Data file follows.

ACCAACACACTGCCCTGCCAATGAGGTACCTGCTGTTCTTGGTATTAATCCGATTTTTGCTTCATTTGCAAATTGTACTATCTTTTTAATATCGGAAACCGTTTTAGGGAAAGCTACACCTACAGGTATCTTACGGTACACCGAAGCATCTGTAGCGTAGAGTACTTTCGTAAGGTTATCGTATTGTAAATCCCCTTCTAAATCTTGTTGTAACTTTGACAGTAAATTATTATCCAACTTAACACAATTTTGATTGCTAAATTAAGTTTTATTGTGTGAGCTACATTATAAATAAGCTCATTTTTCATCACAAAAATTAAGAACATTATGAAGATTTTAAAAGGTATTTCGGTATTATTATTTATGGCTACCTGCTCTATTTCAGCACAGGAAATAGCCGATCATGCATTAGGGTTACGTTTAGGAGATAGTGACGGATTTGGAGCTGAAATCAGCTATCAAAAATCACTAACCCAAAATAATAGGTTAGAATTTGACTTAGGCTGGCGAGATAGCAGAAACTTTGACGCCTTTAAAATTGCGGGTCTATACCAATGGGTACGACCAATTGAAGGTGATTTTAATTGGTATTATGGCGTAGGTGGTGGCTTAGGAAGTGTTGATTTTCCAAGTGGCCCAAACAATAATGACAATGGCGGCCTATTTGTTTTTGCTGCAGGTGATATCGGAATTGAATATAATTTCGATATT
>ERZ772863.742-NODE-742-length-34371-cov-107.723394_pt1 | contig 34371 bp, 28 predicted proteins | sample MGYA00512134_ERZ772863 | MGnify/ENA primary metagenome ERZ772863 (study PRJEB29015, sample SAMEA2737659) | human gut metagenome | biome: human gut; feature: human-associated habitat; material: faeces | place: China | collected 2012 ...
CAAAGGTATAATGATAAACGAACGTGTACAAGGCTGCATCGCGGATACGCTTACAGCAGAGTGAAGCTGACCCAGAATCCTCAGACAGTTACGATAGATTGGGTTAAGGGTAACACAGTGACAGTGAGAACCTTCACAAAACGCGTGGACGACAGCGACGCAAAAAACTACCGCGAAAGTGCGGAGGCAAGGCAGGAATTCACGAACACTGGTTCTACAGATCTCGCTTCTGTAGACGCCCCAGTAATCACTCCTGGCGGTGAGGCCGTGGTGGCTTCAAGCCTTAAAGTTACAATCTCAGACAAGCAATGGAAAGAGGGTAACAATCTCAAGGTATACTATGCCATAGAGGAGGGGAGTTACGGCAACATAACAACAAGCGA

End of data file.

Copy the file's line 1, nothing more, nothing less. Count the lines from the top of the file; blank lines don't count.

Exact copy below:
ACCAACACACTGCCCTGCCAATGAGGTACCTGCTGTTCTTGGTATTAATCCGATTTTTGCTTCATTTGCAAATTGTACTATCTTTTTAATATCGGAAACCGTTTTAGGGAAAGCTACACCTACAGGTATCTTACGGTACACCGAAGCATCTGTAGCGTAGAGTACTTTCGTAAGGTTATCGTATTGTAAATCCCCTTCTAAATCTTGTTGTAACTTTGACAGTAAATTATTATCCAACTTAACACAATTTTGATTGCTAAATTAAGTTTTATTGTGTGAGCTACATTATAAATAAGCTCATTTTTCATCACAAAAATTAAGAACATTATGAAGATTTTAAAAGGTATTTCGGTATTATTATTTATGGCTACCTGCTCTATTTCAGCACAGGAAATAGCCGATCATGCATTAGGGTTACGTTTAGGAGATAGTGACGGATTTGGAGCTGAAATCAGCTATCAAAAATCACTAACCCAAAATAATAGGTTAGAATTTGACTTAGGCTGGCGAGATAGCAGAAACTTTGACGCCTTTAAAATTGCGGGTCTATACCAATGGGTACGACCAATTGAAGGTGATTTTAATTGGTATTATGGCGTAGGTGGTGGCTTAGGAAGTGTTGATTTTCCAAGTGGCCCAAACAATAATGACAATGGCGGCCTATTTGTTTTTGCTGCAGGTGATATCGGAATTGAATATAATTTCGATATT